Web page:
Straight Bond

Loading the player...

What is a 'Straight Bond'

A straight bond is a bond that pays interest at regular intervals, and at maturity pays back the principal that was originally invested. Straight bonds are debt instruments because they are essentially loaning money (creating debt) to an entity. The entity (government, municipality, or organization) promises to pay the interest on the "debt" and at maturity pay back the original loan.

BREAKING DOWN 'Straight Bond'

A straight bond is the most basic of debt investments. It is also knows as a plain vanilla bond because there are no additional features that other bonds might have. For example, some bonds can be converted into shares of common stock. As with all bonds there is default risk, which is the risk that the company could go bankrupt and no longer honor its debt obligations.

RELATED TERMS
  1. Bond

    A debt investment in which an investor loans money to an entity ...
  2. Bond Fund

    A fund invested primarily in bonds and other debt instruments. ...
  3. Term To Maturity

    The remaining life of a financial instrument. In bonds, it is ...
  4. International Bond

    Debt investments that are issued in a country by a non-domestic ...
  5. Extendable Bond

    A long-term debt security that includes an option to lengthen ...
  6. Discount Bond

    A bond that is issued for less than its par (or face) value, ...
Related Articles
  1. Bonds & Fixed Income

    The Basics Of Municipal Bonds

    Investing in these bonds may offer a tax-free income stream but they are not without risks.
  2. Investing

    Advising FAs: Explaining Bonds to a Client

    Most of us have borrowed money at some point in our lives, and just as people need money, so do companies and governments. Companies need funds to expand into new markets, while governments need ...
  3. Home & Auto

    How To Choose The Right Bond For You

    Bond investing is a stable and low-risk way to diversify a portfolio. However, knowing which types of bonds are right for you is not always easy.
  4. Retirement

    Analyzing The Best Retirement Plans And Investment Options: Bonds

    What they are: Debt securities in which you lend money to an issuer (such as a corporation or government) in exchange for interest payments and the future repayment of the bond’s face value. ...
  5. Professionals

    Types Of Bonds

    We look at the many types of bonds and explain what differentiates them from each other.
  6. Bonds & Fixed Income

    How To Evaluate Bond Performance

    Learn about how investors should evaluate bond performance. See how the maturity of a bond can impact its exposure to interest rate risk.
  7. Bonds & Fixed Income

    Why Companies Issue Bonds

    When companies need to raise money, issuing bonds is one way to do it. A bond functions like a loan between an investor and a corporation.
  8. Retirement

    Bond Basics: Different Types Of Bonds

    Government Bonds In general, fixed-income securities are classified according to the length of time before maturity. These are the three main categories: Bills - debt securities maturing in less ...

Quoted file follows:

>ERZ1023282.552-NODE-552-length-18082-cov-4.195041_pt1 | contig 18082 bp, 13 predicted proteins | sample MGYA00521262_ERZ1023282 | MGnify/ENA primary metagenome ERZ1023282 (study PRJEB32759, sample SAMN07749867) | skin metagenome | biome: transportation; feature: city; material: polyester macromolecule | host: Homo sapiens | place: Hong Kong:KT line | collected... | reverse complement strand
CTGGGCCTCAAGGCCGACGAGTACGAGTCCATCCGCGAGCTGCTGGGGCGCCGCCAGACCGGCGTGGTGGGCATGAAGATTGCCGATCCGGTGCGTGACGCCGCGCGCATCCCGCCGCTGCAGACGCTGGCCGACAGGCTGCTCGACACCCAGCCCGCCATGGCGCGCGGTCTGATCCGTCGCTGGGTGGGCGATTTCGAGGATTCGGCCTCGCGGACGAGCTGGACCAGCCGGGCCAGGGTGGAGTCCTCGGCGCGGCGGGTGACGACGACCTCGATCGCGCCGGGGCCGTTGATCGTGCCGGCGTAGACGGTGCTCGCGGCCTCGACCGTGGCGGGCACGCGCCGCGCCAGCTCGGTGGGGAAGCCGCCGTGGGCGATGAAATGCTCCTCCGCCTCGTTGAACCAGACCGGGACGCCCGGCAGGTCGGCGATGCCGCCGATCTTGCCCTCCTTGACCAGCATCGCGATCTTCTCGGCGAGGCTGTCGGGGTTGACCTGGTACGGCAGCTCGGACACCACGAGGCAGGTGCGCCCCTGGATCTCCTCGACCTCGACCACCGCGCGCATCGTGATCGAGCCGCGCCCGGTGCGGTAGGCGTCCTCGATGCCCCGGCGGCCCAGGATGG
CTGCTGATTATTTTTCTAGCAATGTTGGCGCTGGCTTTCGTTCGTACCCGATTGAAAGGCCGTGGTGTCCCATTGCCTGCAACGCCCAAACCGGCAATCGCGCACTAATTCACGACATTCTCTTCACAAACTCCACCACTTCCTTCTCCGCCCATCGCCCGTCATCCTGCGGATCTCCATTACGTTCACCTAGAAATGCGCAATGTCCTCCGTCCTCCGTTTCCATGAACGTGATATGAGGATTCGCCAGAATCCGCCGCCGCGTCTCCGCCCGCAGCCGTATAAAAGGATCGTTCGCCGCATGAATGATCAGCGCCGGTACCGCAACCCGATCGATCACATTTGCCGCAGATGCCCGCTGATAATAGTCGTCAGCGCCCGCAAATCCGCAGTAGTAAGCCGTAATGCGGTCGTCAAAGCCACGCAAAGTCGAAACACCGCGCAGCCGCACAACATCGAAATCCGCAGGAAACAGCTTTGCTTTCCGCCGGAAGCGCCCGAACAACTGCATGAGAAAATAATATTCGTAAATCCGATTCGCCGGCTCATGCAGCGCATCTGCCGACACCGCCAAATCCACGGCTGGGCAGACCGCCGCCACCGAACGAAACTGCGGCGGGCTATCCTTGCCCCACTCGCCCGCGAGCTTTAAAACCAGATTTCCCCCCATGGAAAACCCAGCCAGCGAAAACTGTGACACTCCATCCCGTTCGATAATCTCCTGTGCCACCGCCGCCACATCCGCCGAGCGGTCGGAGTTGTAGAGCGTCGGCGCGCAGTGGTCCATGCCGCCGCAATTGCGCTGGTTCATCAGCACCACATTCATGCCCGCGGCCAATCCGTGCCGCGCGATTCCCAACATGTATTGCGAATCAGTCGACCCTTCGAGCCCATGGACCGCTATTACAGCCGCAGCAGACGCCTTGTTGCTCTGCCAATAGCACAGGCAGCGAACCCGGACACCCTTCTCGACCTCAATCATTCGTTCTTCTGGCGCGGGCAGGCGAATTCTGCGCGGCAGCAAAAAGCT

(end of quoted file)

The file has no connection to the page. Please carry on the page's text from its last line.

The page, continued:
9. Bonds

    What bonds are: Debt securities where you lend money to an issuer (e.g., a corporation or government) in exchange for interest payments and the future repayment of the bond’s face value. ...
  10. Mutual Funds & ETFs

    Why Muni Bonds and Bond Funds are Perfect Together

    Municipal bonds and bond funds differ in several ways, which is partly why they complement each other well.
RELATED FAQS
  1. What forms of debt security are available for the average investor?

    Discover the various different types of debt securities, issued by government entities or corporations, that are available ... Read Answer >>
  2. What do cities do with the funds generated from municipal bonds?

    Learn more about municipal bonds, including the various types of bonds issued and the purposes of municipal bond funds, such ... Read Answer >>
  3. Which factors most influence fixed income securities?

    Learn about the main factors that impact the price of fixed income securities, and understand the various types of risk associated ... Read Answer >>
  4. How does face value differ from the price of a bond?

    Discover how bonds are traded as investment securities and understand the various terms used in bond trading, including par ... Read Answer >>
  5. Do long-term bonds have a greater interest rate risk than short-term bonds?

    The answer to this question lies in the fixed income nature of bonds and debentures, often referred to together simply as ... Read Answer >>
  6. Why is my bond worth less than face value?

    Find out how bonds can be issued or traded for less than their listed face values, and learn what causes bond prices to fluctuate ... Read Answer >>
Hot Definitions
  1. Cost Of Debt

    The effective rate that a company pays on its current debt. This can be measured in either before- or after-tax returns; ...
  2. Yield Curve

    A line that plots the interest rates, at a set point in time, of bonds having equal credit quality, but differing maturity ...
  3. Stop-Limit Order

    An order placed with a broker that combines the features of stop order with those of a limit order. A stop-limit order will ...
  4. Keynesian Economics

    An economic theory of total spending in the economy and its effects on output and inflation. Keynesian economics was developed ...
  5. Society for Worldwide Interbank Financial Telecommunications ...

    A member-owned cooperative that provides safe and secure financial transactions for its members. Established in 1973, the ...
  6. Generally Accepted Accounting Principles - GAAP

    The common set of accounting principles, standards and procedures that companies use to compile their financial statements. ...
Trading Center